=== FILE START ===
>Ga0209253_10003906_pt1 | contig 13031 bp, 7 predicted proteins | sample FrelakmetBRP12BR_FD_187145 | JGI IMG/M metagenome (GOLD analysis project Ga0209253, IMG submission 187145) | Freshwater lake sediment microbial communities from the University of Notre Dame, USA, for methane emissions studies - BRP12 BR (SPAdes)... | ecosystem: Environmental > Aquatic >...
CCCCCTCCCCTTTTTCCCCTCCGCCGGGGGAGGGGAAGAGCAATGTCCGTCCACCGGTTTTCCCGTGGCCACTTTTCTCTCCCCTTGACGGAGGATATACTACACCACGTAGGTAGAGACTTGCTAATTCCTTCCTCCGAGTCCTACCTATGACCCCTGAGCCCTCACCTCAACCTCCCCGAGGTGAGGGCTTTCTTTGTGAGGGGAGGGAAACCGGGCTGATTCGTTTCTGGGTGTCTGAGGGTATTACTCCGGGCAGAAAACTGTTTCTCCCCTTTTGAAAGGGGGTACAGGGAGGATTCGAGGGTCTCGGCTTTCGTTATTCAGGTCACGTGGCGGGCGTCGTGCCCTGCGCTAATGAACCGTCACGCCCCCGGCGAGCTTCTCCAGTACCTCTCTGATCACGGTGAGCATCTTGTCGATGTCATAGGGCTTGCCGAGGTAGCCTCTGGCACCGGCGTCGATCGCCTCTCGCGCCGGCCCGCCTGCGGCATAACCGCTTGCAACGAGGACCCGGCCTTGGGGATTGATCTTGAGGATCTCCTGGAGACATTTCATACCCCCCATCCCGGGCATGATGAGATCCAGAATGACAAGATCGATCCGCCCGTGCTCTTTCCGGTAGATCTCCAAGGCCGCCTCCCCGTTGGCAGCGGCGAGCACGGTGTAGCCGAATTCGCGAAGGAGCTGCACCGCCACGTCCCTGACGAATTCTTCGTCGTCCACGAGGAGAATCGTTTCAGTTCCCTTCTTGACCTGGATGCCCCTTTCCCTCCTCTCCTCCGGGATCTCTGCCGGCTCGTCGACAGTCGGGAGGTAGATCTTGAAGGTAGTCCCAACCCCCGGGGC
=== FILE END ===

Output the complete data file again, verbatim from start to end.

>Ga0209253_10003906_pt1 | contig 13031 bp, 7 predicted proteins | sample FrelakmetBRP12BR_FD_187145 | JGI IMG/M metagenome (GOLD analysis project Ga0209253, IMG submission 187145) | Freshwater lake sediment microbial communities from the University of Notre Dame, USA, for methane emissions studies - BRP12 BR (SPAdes)... | ecosystem: Environmental > Aquatic >...
CCCCCTCCCCTTTTTCCCCTCCGCCGGGGGAGGGGAAGAGCAATGTCCGTCCACCGGTTTTCCCGTGGCCACTTTTCTCTCCCCTTGACGGAGGATATACTACACCACGTAGGTAGAGACTTGCTAATTCCTTCCTCCGAGTCCTACCTATGACCCCTGAGCCCTCACCTCAACCTCCCCGAGGTGAGGGCTTTCTTTGTGAGGGGAGGGAAACCGGGCTGATTCGTTTCTGGGTGTCTGAGGGTATTACTCCGGGCAGAAAACTGTTTCTCCCCTTTTGAAAGGGGGTACAGGGAGGATTCGAGGGTCTCGGCTTTCGTTATTCAGGTCACGTGGCGGGCGTCGTGCCCTGCGCTAATGAACCGTCACGCCCCCGGCGAGCTTCTCCAGTACCTCTCTGATCACGGTGAGCATCTTGTCGATGTCATAGGGCTTGCCGAGGTAGCCTCTGGCACCGGCGTCGATCGCCTCTCGCGCCGGCCCGCCTGCGGCATAACCGCTTGCAACGAGGACCCGGCCTTGGGGATTGATCTTGAGGATCTCCTGGAGACATTTCATACCCCCCATCCCGGGCATGATGAGATCCAGAATGACAAGATCGATCCGCCCGTGCTCTTTCCGGTAGATCTCCAAGGCCGCCTCCCCGTTGGCAGCGGCGAGCACGGTGTAGCCGAATTCGCGAAGGAGCTGCACCGCCACGTCCCTGACGAATTCTTCGTCGTCCACGAGGAGAATCGTTTCAGTTCCCTTCTTGACCTGGATGCCCCTTTCCCTCCTCTCCTCCGGGATCTCTGCCGGCTCGTCGACAGTCGGGAGGTAGATCTTGAAGGTAGTCCCAACCCCCGGGGC